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Effect of Captive Environment on Plasma Cortisol Level and Behavioral Pattern of Bengal Tigers (Panthera tigris tigris)
S. Sajjad, U. Farooq1*, M. Anwar, A. Khurshid2 and S.A. Bukhari1
Department of Zoology, Lahore College for Women University, Lahore; 1University of Veterinary & Animal Sciences, Lahore; 2 University College of Veterinary & Animal Sciences, The Islamia University, Bahawalpur, Pakistan *Corresponding author:


Captive environment in zoological parks often do not provide optimum conditions for natural behaviors due to spatial constraints and negative public reaction. These factors elicit stereotypic behavior in tigers such as pacing, head bobbing and aimless repetition of some movements, and are considered to be an indication of stress. The present study was conducted to assess the effect of captivity on the plasma cortisol level and behavioral pattern in Bengal tigers (Panthera tigris tigris). Tigers kept in captivity at the Lahore zoo (n=4) and in semi natural environment at the Lahore Wildlife Park (n=6) were used for this study, and standard protocols of housing and sampling were observed. The mean plasma cortisol values for the captive animals and those kept in a semi natural environment were 34.48±1.33 and 39.22±3.16µg/dl, respectively; and were statistically non significant. Similarly, no significant difference in the plasma cortisol levels was observed among the individuals within each form of captivity. From the behavioral survey it was observed that the time spent in pacing and resting was much longer for captive animals than animals confined to the semi natural environment. Thus, Technically monitored “Environmental Enrichment’ plans need to be devised which are as close as possible to the natural environment of the captive animals in order to achieve their utmost performance.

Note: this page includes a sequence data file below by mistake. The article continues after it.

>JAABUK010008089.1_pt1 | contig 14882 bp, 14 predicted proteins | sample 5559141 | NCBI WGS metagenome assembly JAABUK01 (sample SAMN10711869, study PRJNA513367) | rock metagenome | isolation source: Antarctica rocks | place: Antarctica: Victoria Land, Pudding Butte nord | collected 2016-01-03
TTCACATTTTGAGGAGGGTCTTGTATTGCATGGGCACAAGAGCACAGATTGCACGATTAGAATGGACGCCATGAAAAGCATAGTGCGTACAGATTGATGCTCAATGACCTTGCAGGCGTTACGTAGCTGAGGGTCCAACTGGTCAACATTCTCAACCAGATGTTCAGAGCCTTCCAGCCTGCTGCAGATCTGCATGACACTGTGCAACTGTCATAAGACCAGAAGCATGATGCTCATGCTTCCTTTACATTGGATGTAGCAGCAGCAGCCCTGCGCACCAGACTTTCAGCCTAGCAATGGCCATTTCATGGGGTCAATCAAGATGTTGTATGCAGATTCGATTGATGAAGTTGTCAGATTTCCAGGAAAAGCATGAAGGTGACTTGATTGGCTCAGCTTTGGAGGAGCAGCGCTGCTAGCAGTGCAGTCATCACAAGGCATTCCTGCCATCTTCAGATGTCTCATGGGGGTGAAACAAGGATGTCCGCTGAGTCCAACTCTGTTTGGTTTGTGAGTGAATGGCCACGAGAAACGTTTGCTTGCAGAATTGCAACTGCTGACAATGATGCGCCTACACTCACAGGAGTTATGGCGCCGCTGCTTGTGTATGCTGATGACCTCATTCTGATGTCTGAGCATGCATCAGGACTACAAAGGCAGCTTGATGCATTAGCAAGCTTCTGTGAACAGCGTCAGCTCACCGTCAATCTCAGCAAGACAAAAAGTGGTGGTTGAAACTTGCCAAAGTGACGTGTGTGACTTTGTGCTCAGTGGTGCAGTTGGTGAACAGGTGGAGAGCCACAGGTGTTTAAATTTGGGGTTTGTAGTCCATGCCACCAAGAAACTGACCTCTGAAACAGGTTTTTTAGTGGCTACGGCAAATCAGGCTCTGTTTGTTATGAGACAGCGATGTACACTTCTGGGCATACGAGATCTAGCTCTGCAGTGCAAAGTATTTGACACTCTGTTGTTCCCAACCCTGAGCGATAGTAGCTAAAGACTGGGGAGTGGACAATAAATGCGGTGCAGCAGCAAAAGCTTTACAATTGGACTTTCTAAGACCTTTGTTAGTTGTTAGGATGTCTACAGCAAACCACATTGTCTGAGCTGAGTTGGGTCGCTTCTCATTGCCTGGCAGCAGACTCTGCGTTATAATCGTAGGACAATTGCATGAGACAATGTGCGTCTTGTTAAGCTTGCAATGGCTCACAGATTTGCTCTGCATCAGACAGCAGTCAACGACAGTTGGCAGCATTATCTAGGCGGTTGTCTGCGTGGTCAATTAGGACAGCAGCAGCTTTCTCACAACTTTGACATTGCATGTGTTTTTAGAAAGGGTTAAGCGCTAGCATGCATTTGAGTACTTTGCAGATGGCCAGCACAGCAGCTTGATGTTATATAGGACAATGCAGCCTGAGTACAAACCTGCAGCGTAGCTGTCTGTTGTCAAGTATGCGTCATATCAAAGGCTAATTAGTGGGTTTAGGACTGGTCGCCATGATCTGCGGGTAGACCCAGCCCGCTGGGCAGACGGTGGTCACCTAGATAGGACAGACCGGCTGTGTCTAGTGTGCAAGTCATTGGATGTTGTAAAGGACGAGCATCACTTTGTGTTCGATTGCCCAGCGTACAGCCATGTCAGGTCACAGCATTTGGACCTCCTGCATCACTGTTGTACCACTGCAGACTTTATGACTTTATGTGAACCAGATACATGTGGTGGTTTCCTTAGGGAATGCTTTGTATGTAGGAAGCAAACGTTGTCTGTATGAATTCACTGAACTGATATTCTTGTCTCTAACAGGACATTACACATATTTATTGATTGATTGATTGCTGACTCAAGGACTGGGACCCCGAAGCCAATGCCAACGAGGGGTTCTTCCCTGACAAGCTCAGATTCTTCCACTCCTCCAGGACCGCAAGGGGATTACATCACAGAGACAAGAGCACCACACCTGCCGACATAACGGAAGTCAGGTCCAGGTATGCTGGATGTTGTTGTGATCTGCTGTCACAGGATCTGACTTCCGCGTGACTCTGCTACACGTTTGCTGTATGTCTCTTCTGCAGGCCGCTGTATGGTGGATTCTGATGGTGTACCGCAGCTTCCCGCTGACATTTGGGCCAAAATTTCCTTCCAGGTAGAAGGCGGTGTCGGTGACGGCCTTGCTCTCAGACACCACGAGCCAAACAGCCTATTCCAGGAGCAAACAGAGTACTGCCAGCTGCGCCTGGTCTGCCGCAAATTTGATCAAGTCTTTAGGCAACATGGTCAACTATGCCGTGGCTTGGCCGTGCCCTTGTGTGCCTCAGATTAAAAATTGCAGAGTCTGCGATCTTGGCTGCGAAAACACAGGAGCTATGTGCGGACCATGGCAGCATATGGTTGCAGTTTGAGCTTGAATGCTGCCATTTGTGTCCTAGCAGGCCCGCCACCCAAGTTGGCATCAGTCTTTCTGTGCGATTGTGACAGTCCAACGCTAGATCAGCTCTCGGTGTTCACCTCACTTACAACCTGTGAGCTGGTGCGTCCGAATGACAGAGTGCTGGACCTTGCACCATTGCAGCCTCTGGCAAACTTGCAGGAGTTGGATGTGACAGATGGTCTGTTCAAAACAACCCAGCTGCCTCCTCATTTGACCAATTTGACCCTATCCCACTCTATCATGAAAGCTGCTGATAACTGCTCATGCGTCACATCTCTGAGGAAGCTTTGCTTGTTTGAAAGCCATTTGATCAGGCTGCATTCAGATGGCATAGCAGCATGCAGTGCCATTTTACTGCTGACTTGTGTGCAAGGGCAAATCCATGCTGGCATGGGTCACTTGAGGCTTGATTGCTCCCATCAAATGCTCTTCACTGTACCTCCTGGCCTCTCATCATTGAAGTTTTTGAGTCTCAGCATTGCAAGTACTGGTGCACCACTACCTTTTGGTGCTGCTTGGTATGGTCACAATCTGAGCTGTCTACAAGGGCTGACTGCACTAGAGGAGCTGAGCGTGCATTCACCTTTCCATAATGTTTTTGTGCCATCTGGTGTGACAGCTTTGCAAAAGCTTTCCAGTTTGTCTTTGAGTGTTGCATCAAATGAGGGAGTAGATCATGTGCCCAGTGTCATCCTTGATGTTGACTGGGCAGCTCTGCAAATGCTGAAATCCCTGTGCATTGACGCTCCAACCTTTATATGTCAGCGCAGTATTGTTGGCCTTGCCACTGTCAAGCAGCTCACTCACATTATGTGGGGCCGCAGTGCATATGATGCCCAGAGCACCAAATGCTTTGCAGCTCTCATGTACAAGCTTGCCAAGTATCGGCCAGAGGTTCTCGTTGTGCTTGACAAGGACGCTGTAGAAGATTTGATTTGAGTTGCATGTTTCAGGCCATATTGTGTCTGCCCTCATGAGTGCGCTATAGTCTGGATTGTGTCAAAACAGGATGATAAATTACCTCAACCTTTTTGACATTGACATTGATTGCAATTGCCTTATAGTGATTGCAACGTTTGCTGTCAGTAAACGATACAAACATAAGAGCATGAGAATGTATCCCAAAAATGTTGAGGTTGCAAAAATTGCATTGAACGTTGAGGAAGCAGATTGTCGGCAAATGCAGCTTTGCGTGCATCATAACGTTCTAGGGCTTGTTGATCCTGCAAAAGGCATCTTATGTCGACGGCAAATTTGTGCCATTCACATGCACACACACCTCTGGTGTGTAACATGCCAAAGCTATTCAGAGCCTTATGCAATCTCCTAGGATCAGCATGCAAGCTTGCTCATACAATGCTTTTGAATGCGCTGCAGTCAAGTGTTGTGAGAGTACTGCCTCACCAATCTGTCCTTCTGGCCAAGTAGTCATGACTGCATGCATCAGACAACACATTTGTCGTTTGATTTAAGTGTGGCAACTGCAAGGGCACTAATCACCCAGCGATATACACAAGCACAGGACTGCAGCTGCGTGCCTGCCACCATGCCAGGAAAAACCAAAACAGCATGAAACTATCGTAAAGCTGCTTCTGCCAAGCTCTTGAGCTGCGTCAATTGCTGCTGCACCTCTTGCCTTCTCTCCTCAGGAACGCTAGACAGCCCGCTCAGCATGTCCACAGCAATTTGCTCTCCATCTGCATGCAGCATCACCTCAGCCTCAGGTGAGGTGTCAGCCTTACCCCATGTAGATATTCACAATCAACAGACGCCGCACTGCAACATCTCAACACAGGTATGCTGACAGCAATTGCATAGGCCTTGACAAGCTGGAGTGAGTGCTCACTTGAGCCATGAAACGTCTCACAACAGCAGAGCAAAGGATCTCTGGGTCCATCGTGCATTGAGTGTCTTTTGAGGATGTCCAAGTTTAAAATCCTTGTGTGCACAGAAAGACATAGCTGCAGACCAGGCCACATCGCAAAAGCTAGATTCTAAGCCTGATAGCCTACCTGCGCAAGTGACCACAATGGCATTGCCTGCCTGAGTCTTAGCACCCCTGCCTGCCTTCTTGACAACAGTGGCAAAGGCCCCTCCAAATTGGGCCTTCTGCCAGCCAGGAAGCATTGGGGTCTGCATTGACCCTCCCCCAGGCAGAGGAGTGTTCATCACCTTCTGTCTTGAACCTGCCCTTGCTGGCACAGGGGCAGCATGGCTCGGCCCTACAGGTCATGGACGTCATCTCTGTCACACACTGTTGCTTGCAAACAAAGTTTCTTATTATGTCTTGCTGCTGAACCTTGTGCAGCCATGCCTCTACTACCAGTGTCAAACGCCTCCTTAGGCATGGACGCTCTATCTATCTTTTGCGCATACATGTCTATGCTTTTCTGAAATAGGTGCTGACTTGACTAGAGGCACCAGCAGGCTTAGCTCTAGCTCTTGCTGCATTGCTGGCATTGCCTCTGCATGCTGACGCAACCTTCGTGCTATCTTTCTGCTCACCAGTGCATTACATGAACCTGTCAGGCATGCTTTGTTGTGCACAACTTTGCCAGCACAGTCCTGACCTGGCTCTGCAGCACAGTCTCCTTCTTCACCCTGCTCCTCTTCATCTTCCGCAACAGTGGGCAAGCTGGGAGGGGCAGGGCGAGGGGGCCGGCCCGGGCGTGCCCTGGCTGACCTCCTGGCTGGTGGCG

Key words: Captivity; Cortisol; Environmental enrichment; Stereotypic behavior; Stress


ISSN 0253-8318 (Print)
ISSN 2074-7764 (Online)